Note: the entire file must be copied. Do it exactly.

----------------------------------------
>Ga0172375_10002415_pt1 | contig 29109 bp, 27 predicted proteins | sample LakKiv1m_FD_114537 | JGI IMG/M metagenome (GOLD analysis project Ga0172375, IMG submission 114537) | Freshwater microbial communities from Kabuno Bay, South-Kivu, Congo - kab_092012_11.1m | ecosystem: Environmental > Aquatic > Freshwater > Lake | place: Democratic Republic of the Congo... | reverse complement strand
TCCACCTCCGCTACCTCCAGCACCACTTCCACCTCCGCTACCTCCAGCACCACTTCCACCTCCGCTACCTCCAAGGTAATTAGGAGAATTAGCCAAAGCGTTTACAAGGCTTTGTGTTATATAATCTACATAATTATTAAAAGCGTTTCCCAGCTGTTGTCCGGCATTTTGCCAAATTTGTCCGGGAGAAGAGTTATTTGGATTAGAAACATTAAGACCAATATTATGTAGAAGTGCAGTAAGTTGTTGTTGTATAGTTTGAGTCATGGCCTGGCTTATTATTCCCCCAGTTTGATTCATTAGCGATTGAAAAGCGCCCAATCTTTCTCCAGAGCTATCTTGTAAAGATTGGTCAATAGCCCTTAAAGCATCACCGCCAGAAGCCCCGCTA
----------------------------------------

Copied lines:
>Ga0172375_10002415_pt1 | contig 29109 bp, 27 predicted proteins | sample LakKiv1m_FD_114537 | JGI IMG/M metagenome (GOLD analysis project Ga0172375, IMG submission 114537) | Freshwater microbial communities from Kabuno Bay, South-Kivu, Congo - kab_092012_11.1m | ecosystem: Environmental > Aquatic > Freshwater > Lake | place: Democratic Republic of the Congo... | reverse complement strand
TCCACCTCCGCTACCTCCAGCACCACTTCCACCTCCGCTACCTCCAGCACCACTTCCACCTCCGCTACCTCCAAGGTAATTAGGAGAATTAGCCAAAGCGTTTACAAGGCTTTGTGTTATATAATCTACATAATTATTAAAAGCGTTTCCCAGCTGTTGTCCGGCATTTTGCCAAATTTGTCCGGGAGAAGAGTTATTTGGATTAGAAACATTAAGACCAATATTATGTAGAAGTGCAGTAAGTTGTTGTTGTATAGTTTGAGTCATGGCCTGGCTTATTATTCCCCCAGTTTGATTCATTAGCGATTGAAAAGCGCCCAATCTTTCTCCAGAGCTATCTTGTAAAGATTGGTCAATAGCCCTTAAAGCATCACCGCCAGAAGCCCCGCTA